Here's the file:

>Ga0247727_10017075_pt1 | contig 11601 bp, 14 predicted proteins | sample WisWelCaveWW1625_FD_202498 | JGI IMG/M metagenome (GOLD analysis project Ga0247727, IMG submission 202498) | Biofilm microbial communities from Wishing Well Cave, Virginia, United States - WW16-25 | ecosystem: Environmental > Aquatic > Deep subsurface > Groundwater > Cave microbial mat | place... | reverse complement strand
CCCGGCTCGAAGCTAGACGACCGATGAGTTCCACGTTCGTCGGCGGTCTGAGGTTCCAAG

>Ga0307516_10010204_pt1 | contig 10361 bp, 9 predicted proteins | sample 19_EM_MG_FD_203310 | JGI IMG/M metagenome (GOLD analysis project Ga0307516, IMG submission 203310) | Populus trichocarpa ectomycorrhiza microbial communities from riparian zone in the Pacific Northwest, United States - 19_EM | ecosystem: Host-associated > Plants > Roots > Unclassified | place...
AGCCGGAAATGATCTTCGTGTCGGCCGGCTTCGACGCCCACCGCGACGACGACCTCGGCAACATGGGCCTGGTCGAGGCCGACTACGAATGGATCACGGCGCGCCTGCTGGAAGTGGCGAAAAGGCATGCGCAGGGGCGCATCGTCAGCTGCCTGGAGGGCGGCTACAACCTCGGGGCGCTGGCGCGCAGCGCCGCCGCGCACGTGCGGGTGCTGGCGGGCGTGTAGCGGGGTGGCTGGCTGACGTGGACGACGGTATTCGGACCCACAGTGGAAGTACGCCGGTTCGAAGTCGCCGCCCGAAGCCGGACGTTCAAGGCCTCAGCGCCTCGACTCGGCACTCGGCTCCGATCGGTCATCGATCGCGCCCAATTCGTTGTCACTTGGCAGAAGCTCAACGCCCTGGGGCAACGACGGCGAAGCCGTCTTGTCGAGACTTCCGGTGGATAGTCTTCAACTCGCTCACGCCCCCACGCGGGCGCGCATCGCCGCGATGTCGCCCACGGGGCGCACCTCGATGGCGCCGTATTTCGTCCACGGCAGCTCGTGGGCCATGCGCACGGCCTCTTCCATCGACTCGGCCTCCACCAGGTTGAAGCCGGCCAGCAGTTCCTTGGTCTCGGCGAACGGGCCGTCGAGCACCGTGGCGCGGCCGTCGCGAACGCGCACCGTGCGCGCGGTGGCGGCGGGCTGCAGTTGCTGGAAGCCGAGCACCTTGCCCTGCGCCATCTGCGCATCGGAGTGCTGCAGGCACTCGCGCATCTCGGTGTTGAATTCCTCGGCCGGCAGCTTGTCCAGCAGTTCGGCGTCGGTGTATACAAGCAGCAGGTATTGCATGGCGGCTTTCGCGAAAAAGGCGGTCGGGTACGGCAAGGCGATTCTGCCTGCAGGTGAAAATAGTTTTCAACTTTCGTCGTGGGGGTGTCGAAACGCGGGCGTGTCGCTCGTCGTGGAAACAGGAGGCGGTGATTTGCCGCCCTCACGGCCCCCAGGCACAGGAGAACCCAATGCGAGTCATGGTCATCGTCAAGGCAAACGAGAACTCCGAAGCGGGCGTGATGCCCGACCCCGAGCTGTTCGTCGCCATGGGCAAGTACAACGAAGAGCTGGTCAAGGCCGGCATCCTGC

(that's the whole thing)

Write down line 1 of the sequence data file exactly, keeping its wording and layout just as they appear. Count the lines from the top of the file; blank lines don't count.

>Ga0247727_10017075_pt1 | contig 11601 bp, 14 predicted proteins | sample WisWelCaveWW1625_FD_202498 | JGI IMG/M metagenome (GOLD analysis project Ga0247727, IMG submission 202498) | Biofilm microbial communities from Wishing Well Cave, Virginia, United States - WW16-25 | ecosystem: Environmental > Aquatic > Deep subsurface > Groundwater > Cave microbial mat | place... | reverse complement strand